Magneto-thermal imaging brings synchrotron capabilities to the lab
ITHACA, N.Y. - Coming soon to a lab tabletop near you: a method of magneto-thermal imaging that offers nanoscale and picosecond resolution previously available only in synchrotron facilities. This innovation in spatial and temporal resolution will give researchers extraordinary views into the magnetic properties of a range of materials, from metals to insulators, all from the comfort of their labs, potentially boosting the development of magnetic storage devices. "Magnetic X-ray microscopy is a relatively rare bird," said Greg Fuchs, associate professor of applied and engineering physics, who led the project. "The magnetic ...
Novel lncRNA, Caren, counteracts heart failure progression
A research collaboration based in Kumamoto University (Japan) has identified a novel lncRNA, Caren, that is abundantly expressed in cardiomyocytes. They showed that it enhances energy production by increasing the number of mitochondria in cardiomyocytes, and inhibits activation of the ATM protein, a key player in the DNA damage response pathway that accelerates heart failure severity. Caren RNA in cardiomyocytes is reduced by aging and high blood pressure (hypertension), which can lead to heart failure, and markedly reduced in the hearts of heart failure patients. The researchers believe that ...
2.5 grammes of pure cocoa found to improve visual acuity in daylight
Eating 2.5 grams of pure natural cocoa powder serves to improve visual acuity in healthy young adults and in daylight conditions, according to research by the Universidad Complutense de Madrid (UCM) and the ICTAN (Institute of Food and Nutrition Science and Technology) of the CSIC. The study, published in the Journal of Functional Foods, analyse the effects of two dietary polyphenols: cocoa flavanols and red berry anthocyanins. "Although this was the baseline hypothesis, we did not see any effect either on adaptation to darkness or on visual acuity measured in low light conditions (mesopic vision), either with cocoa or with berries," indicates María Cinta Puell Marín, researcher at the Optometry and Vision ...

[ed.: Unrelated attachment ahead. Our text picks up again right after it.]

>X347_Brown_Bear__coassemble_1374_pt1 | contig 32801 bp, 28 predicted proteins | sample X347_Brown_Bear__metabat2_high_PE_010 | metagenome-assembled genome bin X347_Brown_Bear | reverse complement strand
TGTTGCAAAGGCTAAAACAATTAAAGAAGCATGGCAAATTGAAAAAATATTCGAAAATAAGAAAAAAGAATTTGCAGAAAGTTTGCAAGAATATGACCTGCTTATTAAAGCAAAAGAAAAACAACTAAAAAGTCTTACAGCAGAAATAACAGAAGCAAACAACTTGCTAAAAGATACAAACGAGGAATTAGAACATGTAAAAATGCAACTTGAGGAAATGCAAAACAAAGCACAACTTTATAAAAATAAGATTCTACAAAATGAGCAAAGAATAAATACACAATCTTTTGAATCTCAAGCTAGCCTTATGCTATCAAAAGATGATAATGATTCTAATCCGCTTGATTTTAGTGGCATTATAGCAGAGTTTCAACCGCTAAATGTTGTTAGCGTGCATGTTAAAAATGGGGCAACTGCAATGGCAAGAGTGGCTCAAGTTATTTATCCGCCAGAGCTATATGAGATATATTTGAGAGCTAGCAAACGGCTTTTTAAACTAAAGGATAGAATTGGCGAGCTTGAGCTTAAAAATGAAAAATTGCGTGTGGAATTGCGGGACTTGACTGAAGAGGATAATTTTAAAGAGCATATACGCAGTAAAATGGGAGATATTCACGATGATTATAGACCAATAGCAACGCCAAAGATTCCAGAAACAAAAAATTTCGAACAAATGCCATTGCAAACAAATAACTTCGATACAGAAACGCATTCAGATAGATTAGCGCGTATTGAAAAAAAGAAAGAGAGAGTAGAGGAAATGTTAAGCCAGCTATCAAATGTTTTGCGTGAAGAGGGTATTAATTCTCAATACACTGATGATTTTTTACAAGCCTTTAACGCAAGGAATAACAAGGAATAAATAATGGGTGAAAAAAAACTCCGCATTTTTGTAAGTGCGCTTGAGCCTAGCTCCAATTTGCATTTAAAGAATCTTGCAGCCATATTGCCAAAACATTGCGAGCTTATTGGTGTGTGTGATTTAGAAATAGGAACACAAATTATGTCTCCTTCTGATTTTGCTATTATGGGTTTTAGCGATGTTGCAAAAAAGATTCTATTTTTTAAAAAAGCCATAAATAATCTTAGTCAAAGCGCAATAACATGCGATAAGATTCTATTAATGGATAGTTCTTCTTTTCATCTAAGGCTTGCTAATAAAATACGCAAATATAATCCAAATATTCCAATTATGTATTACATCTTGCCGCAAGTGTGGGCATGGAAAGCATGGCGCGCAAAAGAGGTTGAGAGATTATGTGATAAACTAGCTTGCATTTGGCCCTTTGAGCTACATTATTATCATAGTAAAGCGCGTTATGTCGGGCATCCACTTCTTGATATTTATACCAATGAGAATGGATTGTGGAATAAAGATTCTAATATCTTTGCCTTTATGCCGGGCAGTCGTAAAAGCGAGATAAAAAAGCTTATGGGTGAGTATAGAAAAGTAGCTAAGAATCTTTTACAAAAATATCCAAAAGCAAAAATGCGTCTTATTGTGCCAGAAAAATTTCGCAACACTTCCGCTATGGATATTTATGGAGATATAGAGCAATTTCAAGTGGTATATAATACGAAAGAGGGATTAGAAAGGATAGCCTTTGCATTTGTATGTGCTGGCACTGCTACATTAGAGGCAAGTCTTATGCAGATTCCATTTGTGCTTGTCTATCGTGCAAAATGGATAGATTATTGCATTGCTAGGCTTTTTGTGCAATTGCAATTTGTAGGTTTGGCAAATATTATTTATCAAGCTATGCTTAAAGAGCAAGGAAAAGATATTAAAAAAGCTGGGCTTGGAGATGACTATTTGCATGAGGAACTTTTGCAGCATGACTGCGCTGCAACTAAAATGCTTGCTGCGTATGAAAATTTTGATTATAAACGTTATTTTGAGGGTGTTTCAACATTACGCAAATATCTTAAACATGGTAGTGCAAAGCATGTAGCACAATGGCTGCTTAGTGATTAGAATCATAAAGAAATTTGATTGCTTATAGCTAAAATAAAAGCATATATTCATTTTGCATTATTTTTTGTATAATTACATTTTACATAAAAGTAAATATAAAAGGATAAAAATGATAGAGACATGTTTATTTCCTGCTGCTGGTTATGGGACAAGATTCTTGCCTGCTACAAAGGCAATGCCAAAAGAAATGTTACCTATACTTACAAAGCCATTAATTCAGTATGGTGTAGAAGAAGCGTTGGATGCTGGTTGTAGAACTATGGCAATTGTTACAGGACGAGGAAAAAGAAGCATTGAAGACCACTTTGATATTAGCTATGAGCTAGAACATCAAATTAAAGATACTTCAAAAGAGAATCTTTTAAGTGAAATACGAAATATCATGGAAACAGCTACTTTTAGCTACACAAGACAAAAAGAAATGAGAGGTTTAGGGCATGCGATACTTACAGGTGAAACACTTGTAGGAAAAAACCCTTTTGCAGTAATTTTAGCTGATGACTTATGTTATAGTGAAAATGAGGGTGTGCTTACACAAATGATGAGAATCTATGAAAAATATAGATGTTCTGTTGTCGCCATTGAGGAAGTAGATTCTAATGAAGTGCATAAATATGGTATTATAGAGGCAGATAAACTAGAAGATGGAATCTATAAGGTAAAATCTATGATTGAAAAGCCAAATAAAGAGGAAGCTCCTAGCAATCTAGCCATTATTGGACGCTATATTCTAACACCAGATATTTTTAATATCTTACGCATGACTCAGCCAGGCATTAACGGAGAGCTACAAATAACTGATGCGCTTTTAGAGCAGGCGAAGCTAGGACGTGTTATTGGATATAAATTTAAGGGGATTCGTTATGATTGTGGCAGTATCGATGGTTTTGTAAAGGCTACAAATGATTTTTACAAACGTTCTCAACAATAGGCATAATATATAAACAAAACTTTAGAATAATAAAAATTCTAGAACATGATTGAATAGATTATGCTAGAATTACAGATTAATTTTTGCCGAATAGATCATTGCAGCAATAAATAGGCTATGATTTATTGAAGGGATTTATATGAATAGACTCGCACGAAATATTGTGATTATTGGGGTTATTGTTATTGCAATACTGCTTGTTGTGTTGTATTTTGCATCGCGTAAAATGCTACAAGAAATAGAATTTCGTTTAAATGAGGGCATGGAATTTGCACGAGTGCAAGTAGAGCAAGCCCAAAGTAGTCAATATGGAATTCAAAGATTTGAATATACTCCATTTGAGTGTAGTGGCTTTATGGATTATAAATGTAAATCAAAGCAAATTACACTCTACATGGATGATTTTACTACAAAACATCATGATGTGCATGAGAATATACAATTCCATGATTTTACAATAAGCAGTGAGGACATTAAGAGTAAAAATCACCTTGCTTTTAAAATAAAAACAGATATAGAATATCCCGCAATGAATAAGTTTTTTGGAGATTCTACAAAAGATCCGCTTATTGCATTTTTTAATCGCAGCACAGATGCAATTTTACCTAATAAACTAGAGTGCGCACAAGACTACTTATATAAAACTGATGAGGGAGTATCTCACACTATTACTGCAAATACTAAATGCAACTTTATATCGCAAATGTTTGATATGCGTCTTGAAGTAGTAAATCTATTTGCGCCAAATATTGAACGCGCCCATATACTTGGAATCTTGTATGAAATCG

Higher selenium and manganese levels during pregnancy may protect babies from future high blood pressure
Children who were exposed to higher levels of trace minerals manganese and selenium during their mothers' pregnancy had a lower risk of high blood pressure in childhood, according to a study led by researchers at the Johns Hopkins Bloomberg School of Public Health. The researchers analyzed the levels of toxic metals and trace minerals in blood samples drawn from nearly 1,200 women in the Boston area who gave birth between 2002 and 2013. They found that higher levels of selenium or manganese in the mothers' blood were associated with lower blood pressure readings in their children ...
Blood test promising for predicting response in metastatic HPV-positive throat cancer
A sensitive blood test being developed by a team of researchers at the University of Michigan Rogel Cancer Center shows promise for predicting whether patients with metastatic HPV-positive throat cancer will respond to treatment months earlier than standard imaging scans. That's according to a study, published in Oncotarget, validating the test in a small group of patients with metastatic human papillomavirus-related oropharyngeal squamous cell carcinoma -- a type of head and neck cancer that develops in the back of the mouth and in the throat. If the test can quickly determine that a treatment approach isn't ...
LAST 30 PRESS RELEASES:
Scientists model 'true prevalence' of COVID-19 throughout pandemic
New breakthrough to help immune systems in the fight against cancer
Through the thin-film glass, researchers spot a new liquid phase
Administering opioids to pregnant mice alters behavior and gene expression in offspring
Brain's 'memory center' needed to recognize image sequences but not single sights
Safety of second dose of mRNA COVID-19 vaccines after first-dose allergic reactions
Changes in disparities in access to care, health after Medicare eligibility
Use of high-risk medications among lonely older adults
65+ and lonely? Don't talk to your doctor about another prescription
Exosome formulation developed to deliver antibodies for choroidal neovascularization therapy
Second COVID-19 mRNA vaccine dose found safe following allergic reactions to first dose
Plant root-associated bacteria preferentially colonize their native host-plant roots
Rare inherited variants in previously unsuspected genes may confer significant risk for autism
International experts call for a unified public health response to NAFLD and NASH epidemic
International collaboration of scientists rewrite the rulebook of flowering plant genetics
Improving air quality reduces dementia risk, multiple studies suggest
Misplaced trust: When trust in science fosters pseudoscience
Two types of blood pressure meds prevent heart events equally, but side effects differ
New statement provides path to include ethnicity, ancestry, race in genomic research
Among effective antihypertensive drugs, less popular choice is slightly safer
Juicy past of favorite Okinawan fruit revealed
Anticipate a resurgence of respiratory viruses in young children
Anxiety, depression, burnout rising as college students prepare to return to campus
Goal-setting and positive parent-child relationships reduce risk of youth vaping
New research identifies cancer types with little survival improvements in adolescents and young adul
Oncotarget: Replication-stress sensitivity in breast cancer cells
Oncotarget: TERT and its binding protein: overexpression of GABPA/B in gliomas
Development of a novel technology to check body temperature with smartphone camera
The mechanics of puncture finally explained
Extreme heat, dry summers main cause of tree death in Colorado's subalpine forests[Press-News.org] Phone swabs can accurately detect COVID-19
Peer-reviewed | experimental study | people